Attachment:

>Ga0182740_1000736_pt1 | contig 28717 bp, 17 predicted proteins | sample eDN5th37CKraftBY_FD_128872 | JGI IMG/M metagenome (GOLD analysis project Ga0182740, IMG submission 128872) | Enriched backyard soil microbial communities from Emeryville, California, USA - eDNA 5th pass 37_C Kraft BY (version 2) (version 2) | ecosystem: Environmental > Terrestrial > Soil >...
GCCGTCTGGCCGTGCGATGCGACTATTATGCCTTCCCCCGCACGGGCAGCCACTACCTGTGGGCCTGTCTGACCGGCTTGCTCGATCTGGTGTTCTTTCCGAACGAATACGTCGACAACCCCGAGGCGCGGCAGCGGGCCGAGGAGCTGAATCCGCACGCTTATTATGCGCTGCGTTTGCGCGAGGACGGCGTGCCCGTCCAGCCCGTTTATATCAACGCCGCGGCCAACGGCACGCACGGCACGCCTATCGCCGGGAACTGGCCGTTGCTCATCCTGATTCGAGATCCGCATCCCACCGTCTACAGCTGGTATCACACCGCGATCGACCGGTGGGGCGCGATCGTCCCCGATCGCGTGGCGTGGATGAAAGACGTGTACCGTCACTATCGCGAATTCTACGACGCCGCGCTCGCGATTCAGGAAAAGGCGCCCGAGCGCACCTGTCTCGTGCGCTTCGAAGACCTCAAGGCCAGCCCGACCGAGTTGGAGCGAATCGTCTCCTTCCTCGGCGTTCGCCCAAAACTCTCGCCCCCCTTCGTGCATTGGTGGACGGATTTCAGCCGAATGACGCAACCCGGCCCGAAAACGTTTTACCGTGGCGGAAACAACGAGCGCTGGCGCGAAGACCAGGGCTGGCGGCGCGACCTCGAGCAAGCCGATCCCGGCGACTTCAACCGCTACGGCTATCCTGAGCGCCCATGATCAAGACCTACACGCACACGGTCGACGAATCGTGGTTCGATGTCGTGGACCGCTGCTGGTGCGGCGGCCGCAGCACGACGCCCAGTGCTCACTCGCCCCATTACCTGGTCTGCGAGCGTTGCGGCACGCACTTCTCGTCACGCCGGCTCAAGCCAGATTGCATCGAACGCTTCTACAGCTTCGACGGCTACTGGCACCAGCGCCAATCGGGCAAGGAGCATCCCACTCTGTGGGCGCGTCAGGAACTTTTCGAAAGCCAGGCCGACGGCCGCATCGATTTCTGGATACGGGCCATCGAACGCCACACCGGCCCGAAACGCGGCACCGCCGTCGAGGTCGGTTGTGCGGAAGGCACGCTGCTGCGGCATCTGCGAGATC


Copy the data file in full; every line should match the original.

>Ga0182740_1000736_pt1 | contig 28717 bp, 17 predicted proteins | sample eDN5th37CKraftBY_FD_128872 | JGI IMG/M metagenome (GOLD analysis project Ga0182740, IMG submission 128872) | Enriched backyard soil microbial communities from Emeryville, California, USA - eDNA 5th pass 37_C Kraft BY (version 2) (version 2) | ecosystem: Environmental > Terrestrial > Soil >...
GCCGTCTGGCCGTGCGATGCGACTATTATGCCTTCCCCCGCACGGGCAGCCACTACCTGTGGGCCTGTCTGACCGGCTTGCTCGATCTGGTGTTCTTTCCGAACGAATACGTCGACAACCCCGAGGCGCGGCAGCGGGCCGAGGAGCTGAATCCGCACGCTTATTATGCGCTGCGTTTGCGCGAGGACGGCGTGCCCGTCCAGCCCGTTTATATCAACGCCGCGGCCAACGGCACGCACGGCACGCCTATCGCCGGGAACTGGCCGTTGCTCATCCTGATTCGAGATCCGCATCCCACCGTCTACAGCTGGTATCACACCGCGATCGACCGGTGGGGCGCGATCGTCCCCGATCGCGTGGCGTGGATGAAAGACGTGTACCGTCACTATCGCGAATTCTACGACGCCGCGCTCGCGATTCAGGAAAAGGCGCCCGAGCGCACCTGTCTCGTGCGCTTCGAAGACCTCAAGGCCAGCCCGACCGAGTTGGAGCGAATCGTCTCCTTCCTCGGCGTTCGCCCAAAACTCTCGCCCCCCTTCGTGCATTGGTGGACGGATTTCAGCCGAATGACGCAACCCGGCCCGAAAACGTTTTACCGTGGCGGAAACAACGAGCGCTGGCGCGAAGACCAGGGCTGGCGGCGCGACCTCGAGCAAGCCGATCCCGGCGACTTCAACCGCTACGGCTATCCTGAGCGCCCATGATCAAGACCTACACGCACACGGTCGACGAATCGTGGTTCGATGTCGTGGACCGCTGCTGGTGCGGCGGCCGCAGCACGACGCCCAGTGCTCACTCGCCCCATTACCTGGTCTGCGAGCGTTGCGGCACGCACTTCTCGTCACGCCGGCTCAAGCCAGATTGCATCGAACGCTTCTACAGCTTCGACGGCTACTGGCACCAGCGCCAATCGGGCAAGGAGCATCCCACTCTGTGGGCGCGTCAGGAACTTTTCGAAAGCCAGGCCGACGGCCGCATCGATTTCTGGATACGGGCCATCGAACGCCACACCGGCCCGAAACGCGGCACCGCCGTCGAGGTCGGTTGTGCGGAAGGCACGCTGCTGCGGCATCTGCGAGATC